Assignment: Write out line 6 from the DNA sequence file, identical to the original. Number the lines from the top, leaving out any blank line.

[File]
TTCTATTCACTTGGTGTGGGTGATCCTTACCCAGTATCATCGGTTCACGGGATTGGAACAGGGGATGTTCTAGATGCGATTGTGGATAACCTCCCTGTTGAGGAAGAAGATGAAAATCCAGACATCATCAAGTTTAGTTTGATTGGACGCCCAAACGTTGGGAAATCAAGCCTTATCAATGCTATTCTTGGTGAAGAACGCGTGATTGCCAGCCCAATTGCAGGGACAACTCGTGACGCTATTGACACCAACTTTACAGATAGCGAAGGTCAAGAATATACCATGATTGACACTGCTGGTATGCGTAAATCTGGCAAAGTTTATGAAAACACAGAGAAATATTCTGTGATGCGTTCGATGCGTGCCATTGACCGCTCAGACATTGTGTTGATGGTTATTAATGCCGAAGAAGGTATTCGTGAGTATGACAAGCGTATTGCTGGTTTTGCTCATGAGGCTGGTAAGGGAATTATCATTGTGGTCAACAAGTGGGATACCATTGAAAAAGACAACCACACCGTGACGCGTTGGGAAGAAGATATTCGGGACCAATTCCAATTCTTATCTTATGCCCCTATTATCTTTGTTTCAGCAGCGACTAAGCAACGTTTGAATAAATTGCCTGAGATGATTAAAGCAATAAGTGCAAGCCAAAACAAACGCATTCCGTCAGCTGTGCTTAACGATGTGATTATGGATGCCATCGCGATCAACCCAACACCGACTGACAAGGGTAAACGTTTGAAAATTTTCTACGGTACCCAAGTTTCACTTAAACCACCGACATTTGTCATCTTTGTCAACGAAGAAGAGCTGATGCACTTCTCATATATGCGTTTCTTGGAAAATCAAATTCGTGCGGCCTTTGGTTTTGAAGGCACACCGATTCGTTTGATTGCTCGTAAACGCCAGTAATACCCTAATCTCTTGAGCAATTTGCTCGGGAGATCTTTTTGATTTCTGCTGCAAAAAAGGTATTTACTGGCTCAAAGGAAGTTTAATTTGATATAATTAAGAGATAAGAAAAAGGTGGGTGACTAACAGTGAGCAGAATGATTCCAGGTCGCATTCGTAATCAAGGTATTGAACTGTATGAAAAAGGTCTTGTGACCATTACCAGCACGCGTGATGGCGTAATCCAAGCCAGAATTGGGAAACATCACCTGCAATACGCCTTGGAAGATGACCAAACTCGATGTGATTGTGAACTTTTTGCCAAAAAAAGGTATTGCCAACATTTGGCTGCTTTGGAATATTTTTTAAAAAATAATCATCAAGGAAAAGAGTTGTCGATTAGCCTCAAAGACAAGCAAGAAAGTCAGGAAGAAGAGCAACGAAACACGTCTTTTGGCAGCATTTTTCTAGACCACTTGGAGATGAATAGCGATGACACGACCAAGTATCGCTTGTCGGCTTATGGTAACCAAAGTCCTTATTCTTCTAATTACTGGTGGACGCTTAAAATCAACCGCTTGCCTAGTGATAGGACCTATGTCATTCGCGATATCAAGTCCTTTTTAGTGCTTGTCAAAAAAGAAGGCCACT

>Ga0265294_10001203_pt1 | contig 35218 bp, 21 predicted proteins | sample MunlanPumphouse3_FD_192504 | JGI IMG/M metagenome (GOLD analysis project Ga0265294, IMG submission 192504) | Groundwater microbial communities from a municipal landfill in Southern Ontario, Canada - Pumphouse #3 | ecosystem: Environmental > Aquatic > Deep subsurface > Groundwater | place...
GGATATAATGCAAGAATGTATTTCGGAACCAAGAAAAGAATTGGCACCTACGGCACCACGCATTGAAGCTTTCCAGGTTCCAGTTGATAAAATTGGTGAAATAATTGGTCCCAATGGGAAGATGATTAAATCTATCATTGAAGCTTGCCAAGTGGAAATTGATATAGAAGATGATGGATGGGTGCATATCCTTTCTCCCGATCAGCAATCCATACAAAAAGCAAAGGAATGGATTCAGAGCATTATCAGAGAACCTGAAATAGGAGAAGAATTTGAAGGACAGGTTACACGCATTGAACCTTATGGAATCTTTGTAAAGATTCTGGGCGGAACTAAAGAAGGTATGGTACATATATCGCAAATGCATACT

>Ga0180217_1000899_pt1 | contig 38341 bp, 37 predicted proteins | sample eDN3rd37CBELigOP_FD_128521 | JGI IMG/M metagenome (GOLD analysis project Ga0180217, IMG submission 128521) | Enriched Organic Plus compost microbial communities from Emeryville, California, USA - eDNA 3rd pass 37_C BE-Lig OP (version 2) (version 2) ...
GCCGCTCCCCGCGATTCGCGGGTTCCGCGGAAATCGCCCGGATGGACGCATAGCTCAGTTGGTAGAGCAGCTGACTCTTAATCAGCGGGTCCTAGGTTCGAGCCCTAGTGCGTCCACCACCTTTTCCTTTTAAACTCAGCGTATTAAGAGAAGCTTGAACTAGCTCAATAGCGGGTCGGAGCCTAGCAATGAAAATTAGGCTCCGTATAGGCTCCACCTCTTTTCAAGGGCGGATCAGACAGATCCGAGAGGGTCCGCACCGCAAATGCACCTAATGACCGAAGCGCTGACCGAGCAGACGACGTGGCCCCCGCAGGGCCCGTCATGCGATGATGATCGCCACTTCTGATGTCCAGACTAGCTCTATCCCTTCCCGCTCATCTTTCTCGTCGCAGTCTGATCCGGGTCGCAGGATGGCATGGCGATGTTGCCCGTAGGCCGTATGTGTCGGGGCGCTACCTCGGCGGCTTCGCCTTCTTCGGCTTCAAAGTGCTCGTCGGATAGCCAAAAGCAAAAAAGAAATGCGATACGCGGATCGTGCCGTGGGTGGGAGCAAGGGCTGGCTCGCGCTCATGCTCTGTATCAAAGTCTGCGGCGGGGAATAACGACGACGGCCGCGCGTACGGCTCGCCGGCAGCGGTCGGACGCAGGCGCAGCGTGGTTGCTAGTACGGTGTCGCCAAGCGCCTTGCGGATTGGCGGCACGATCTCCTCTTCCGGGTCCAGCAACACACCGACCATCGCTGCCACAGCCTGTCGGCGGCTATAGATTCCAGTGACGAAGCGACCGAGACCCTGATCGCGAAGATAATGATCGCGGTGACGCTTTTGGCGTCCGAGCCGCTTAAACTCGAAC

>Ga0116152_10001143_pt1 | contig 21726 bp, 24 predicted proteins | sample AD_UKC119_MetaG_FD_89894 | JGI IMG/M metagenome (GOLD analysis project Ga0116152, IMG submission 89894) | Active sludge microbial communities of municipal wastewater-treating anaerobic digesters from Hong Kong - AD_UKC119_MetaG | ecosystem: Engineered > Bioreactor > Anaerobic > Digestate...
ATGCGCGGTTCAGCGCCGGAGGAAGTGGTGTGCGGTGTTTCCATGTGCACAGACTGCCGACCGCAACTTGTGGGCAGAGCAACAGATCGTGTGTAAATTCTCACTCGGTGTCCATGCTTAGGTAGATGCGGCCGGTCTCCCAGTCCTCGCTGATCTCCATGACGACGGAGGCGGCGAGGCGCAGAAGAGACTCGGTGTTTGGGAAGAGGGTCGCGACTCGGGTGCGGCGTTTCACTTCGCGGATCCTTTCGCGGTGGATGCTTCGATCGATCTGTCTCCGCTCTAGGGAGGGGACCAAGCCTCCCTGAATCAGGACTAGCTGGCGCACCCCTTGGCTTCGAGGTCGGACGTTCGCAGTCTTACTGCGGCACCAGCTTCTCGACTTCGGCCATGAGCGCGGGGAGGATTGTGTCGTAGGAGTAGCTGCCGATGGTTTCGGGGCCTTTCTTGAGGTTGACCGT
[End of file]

>Ga0116152_10001143_pt1 | contig 21726 bp, 24 predicted proteins | sample AD_UKC119_MetaG_FD_89894 | JGI IMG/M metagenome (GOLD analysis project Ga0116152, IMG submission 89894) | Active sludge microbial communities of municipal wastewater-treating anaerobic digesters from Hong Kong - AD_UKC119_MetaG | ecosystem: Engineered > Bioreactor > Anaerobic > Digestate...